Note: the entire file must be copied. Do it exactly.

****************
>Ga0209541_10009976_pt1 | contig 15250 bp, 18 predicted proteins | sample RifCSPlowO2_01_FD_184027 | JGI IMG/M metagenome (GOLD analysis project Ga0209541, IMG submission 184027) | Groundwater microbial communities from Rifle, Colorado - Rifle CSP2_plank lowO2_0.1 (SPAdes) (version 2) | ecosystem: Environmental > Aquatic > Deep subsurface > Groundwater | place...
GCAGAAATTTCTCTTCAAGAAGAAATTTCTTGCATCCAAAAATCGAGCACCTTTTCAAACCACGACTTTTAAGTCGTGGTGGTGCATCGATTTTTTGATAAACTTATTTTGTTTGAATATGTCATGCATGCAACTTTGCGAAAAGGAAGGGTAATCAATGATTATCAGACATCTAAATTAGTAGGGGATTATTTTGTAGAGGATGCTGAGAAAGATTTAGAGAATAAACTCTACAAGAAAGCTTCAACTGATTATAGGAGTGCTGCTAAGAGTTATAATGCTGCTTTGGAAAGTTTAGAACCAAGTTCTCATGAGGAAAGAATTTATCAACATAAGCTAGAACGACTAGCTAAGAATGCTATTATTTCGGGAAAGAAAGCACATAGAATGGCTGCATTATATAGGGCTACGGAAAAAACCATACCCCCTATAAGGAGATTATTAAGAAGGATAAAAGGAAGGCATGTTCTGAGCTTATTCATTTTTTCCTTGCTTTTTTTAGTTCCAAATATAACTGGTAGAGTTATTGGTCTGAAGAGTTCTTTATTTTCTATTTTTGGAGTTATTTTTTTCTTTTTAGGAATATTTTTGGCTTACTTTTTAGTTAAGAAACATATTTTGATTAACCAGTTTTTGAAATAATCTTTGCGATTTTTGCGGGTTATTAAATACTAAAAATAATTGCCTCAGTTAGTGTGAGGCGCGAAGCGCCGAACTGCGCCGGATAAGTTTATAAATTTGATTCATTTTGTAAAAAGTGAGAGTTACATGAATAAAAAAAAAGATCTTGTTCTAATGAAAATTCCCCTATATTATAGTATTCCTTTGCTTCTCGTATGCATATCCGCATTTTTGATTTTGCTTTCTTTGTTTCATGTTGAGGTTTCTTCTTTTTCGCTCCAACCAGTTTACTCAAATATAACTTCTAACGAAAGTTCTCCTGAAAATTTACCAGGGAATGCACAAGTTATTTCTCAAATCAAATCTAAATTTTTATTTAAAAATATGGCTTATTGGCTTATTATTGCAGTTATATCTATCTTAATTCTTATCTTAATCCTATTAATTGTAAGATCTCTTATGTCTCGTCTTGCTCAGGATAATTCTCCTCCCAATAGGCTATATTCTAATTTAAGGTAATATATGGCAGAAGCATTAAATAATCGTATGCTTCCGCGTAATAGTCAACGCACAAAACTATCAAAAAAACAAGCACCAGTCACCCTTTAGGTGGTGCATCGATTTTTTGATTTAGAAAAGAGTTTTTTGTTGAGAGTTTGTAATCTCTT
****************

>Ga0209541_10009976_pt1 | contig 15250 bp, 18 predicted proteins | sample RifCSPlowO2_01_FD_184027 | JGI IMG/M metagenome (GOLD analysis project Ga0209541, IMG submission 184027) | Groundwater microbial communities from Rifle, Colorado - Rifle CSP2_plank lowO2_0.1 (SPAdes) (version 2) | ecosystem: Environmental > Aquatic > Deep subsurface > Groundwater | place...
GCAGAAATTTCTCTTCAAGAAGAAATTTCTTGCATCCAAAAATCGAGCACCTTTTCAAACCACGACTTTTAAGTCGTGGTGGTGCATCGATTTTTTGATAAACTTATTTTGTTTGAATATGTCATGCATGCAACTTTGCGAAAAGGAAGGGTAATCAATGATTATCAGACATCTAAATTAGTAGGGGATTATTTTGTAGAGGATGCTGAGAAAGATTTAGAGAATAAACTCTACAAGAAAGCTTCAACTGATTATAGGAGTGCTGCTAAGAGTTATAATGCTGCTTTGGAAAGTTTAGAACCAAGTTCTCATGAGGAAAGAATTTATCAACATAAGCTAGAACGACTAGCTAAGAATGCTATTATTTCGGGAAAGAAAGCACATAGAATGGCTGCATTATATAGGGCTACGGAAAAAACCATACCCCCTATAAGGAGATTATTAAGAAGGATAAAAGGAAGGCATGTTCTGAGCTTATTCATTTTTTCCTTGCTTTTTTTAGTTCCAAATATAACTGGTAGAGTTATTGGTCTGAAGAGTTCTTTATTTTCTATTTTTGGAGTTATTTTTTTCTTTTTAGGAATATTTTTGGCTTACTTTTTAGTTAAGAAACATATTTTGATTAACCAGTTTTTGAAATAATCTTTGCGATTTTTGCGGGTTATTAAATACTAAAAATAATTGCCTCAGTTAGTGTGAGGCGCGAAGCGCCGAACTGCGCCGGATAAGTTTATAAATTTGATTCATTTTGTAAAAAGTGAGAGTTACATGAATAAAAAAAAAGATCTTGTTCTAATGAAAATTCCCCTATATTATAGTATTCCTTTGCTTCTCGTATGCATATCCGCATTTTTGATTTTGCTTTCTTTGTTTCATGTTGAGGTTTCTTCTTTTTCGCTCCAACCAGTTTACTCAAATATAACTTCTAACGAAAGTTCTCCTGAAAATTTACCAGGGAATGCACAAGTTATTTCTCAAATCAAATCTAAATTTTTATTTAAAAATATGGCTTATTGGCTTATTATTGCAGTTATATCTATCTTAATTCTTATCTTAATCCTATTAATTGTAAGATCTCTTATGTCTCGTCTTGCTCAGGATAATTCTCCTCCCAATAGGCTATATTCTAATTTAAGGTAATATATGGCAGAAGCATTAAATAATCGTATGCTTCCGCGTAATAGTCAACGCACAAAACTATCAAAAAAACAAGCACCAGTCACCCTTTAGGTGGTGCATCGATTTTTTGATTTAGAAAAGAGTTTTTTGTTGAGAGTTTGTAATCTCTT